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Synopsis

At first it seems that she’s living the elusive New York City dream. She’s subletting an apartment with her best friend, Hope, working for a magazine that actually utilizes her psychology degree, and still deeply in love with Marcus Flutie, the charismatic addict-turned-Buddhist who first captivated her at sixteen.

Of course, reality is more complicated than dreamy clichés. She and Hope share bunk beds in the “Cupcake”—the girlie pastel bedroom normally occupied by twelve-year-old twins. Their Brooklyn neighborhood is better suited to “breeders,” and she and Hope split the rent with their promiscuous high school pal, Manda, and her “genderqueer boifriend.” Freelancing for an obscure journal can’t put a dent in Jessica’s student loans, so she’s eking out a living by babysitting her young niece and lamenting that she, unlike most of her friends, can’t postpone adulthood by going back to school.

Yet it’s the ever-changing relationship with Marcus that leaves her most unsettled. At the ripe age of twenty-three, he’s just starting his freshman year at Princeton University. Is she ready to give up her imperfect yet invigorating post-college life just because her on-again/off-again soul mate asks her to... marry him?

Jessica has one week to respond to Marcus’s perplexing marriage proposal. During this time, she gains surprising wisdom from unexpected sources, including a popular talk show shrink, a drag queen named Royalle G. Biv, and yes, even her parents. But the most shocking confession concerns two people she thought had nothing to hide: Hope and Marcus.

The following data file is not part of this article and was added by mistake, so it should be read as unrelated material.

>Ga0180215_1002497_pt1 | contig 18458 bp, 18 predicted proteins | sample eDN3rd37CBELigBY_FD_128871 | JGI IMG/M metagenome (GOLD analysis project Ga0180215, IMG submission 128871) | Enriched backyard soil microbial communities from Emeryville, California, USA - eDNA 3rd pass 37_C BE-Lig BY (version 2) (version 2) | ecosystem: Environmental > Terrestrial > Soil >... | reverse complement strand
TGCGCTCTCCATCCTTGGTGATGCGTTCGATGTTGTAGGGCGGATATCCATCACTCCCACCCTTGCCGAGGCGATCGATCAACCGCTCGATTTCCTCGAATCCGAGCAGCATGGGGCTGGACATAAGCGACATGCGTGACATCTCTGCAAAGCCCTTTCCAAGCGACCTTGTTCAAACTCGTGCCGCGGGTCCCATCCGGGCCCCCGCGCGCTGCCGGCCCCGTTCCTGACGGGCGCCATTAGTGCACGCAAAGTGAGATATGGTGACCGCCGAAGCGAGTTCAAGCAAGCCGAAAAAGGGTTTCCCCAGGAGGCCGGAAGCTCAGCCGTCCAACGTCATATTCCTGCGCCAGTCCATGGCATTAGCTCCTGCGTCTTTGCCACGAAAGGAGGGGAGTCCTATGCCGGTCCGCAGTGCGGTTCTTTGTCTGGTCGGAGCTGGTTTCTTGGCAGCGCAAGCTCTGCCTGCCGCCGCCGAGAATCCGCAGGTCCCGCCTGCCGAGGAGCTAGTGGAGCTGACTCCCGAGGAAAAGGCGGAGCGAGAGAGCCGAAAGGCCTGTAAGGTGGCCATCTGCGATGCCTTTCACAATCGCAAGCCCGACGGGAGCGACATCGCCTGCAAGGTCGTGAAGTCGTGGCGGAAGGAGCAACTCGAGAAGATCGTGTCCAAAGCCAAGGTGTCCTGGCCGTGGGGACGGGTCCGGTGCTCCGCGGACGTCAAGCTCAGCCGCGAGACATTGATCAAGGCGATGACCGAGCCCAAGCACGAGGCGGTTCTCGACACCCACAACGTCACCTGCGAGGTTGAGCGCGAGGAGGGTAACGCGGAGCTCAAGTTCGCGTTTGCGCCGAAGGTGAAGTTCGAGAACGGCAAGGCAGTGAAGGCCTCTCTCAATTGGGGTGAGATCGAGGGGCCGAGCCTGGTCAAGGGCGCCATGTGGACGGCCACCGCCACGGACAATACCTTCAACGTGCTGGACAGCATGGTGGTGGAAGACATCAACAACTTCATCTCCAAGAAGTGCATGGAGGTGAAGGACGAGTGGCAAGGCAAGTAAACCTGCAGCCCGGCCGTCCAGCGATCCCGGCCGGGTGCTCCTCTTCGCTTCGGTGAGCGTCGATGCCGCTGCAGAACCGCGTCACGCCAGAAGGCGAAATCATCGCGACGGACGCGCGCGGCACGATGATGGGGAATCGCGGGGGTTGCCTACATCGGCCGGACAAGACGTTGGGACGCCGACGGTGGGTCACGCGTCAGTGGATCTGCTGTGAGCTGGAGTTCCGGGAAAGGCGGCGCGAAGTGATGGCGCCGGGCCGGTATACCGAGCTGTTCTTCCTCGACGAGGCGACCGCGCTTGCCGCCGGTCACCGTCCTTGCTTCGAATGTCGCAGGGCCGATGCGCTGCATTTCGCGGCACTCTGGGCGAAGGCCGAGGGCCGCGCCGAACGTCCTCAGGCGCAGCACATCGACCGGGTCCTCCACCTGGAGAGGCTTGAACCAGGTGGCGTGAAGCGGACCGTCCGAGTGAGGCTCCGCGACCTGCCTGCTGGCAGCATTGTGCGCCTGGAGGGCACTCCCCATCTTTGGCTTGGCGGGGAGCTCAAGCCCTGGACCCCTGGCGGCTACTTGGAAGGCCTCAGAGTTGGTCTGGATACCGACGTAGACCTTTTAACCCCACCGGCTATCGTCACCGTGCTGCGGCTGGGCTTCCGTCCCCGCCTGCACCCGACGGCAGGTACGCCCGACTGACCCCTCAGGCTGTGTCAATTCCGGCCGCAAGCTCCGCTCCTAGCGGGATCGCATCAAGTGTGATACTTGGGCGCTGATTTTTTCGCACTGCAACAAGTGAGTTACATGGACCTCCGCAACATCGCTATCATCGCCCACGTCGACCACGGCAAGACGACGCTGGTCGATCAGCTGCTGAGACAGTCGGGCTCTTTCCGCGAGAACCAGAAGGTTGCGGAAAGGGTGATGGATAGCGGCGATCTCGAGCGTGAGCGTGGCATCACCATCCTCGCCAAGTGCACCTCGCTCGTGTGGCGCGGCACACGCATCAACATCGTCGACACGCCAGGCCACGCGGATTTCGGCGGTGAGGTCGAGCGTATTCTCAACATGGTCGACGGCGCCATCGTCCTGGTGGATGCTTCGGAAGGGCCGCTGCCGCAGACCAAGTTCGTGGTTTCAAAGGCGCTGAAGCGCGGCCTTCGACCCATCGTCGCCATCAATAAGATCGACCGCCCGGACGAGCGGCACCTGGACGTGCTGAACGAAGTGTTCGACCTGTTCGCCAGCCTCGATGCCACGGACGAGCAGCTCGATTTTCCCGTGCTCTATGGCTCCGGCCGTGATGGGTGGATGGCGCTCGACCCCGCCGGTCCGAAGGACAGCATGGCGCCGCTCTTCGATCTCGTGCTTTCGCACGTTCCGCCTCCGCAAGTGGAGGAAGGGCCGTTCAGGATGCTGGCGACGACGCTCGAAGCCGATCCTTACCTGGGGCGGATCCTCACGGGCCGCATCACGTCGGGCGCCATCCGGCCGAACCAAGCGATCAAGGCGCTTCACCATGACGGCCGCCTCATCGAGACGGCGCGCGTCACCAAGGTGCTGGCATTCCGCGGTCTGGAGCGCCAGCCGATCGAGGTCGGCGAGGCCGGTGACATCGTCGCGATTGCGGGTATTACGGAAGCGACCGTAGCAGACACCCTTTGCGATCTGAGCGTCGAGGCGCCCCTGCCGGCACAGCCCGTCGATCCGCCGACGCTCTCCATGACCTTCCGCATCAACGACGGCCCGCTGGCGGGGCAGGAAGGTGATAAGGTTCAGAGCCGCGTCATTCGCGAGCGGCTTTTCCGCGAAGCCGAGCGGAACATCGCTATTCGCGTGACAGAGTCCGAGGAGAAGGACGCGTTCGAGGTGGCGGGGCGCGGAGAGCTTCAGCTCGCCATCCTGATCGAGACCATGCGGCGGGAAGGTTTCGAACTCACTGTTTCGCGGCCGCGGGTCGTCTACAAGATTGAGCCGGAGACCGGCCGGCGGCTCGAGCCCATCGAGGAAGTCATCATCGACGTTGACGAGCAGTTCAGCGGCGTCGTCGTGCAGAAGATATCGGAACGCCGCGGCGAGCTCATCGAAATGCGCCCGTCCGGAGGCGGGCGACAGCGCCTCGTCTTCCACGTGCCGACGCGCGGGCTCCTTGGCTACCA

Will this knowledge inspire Jessica to give up a world of late-night literary soirees, art openings, and downtown drunken karaoke to move back to New Jersey and be with the one man who’s gripped her heart for years? Jessica ponders this and other life choices with her signature snark and hyper-intense insight, making it the most tumultuous and memorable week of her twenty-something life.


From the Hardcover edition.

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Fourth Comings
Average rating
2.5 / 5
Much Better
October 6th, 2013
Sometimes reading a book, you hopelessly hope for a pay off at the end. You think "I hope spending my precious hours are worth it" and usually they are not. Not so in this Jessica Darling fourth installment. The ending was totally worth it. Not as good as the first two books, this a marked improvement from the third in the series. My biggest frustration ultimately remains and that is Jessica's floundering on a professional level. I just find it hard to believe that she essentially seems to do nothing. A girl so hyper motivated in high school doesn't want to "do" anything? Why isn't she freaking out by her lack of job prospects? It makes no sense which is why I need to take a major break from this series.
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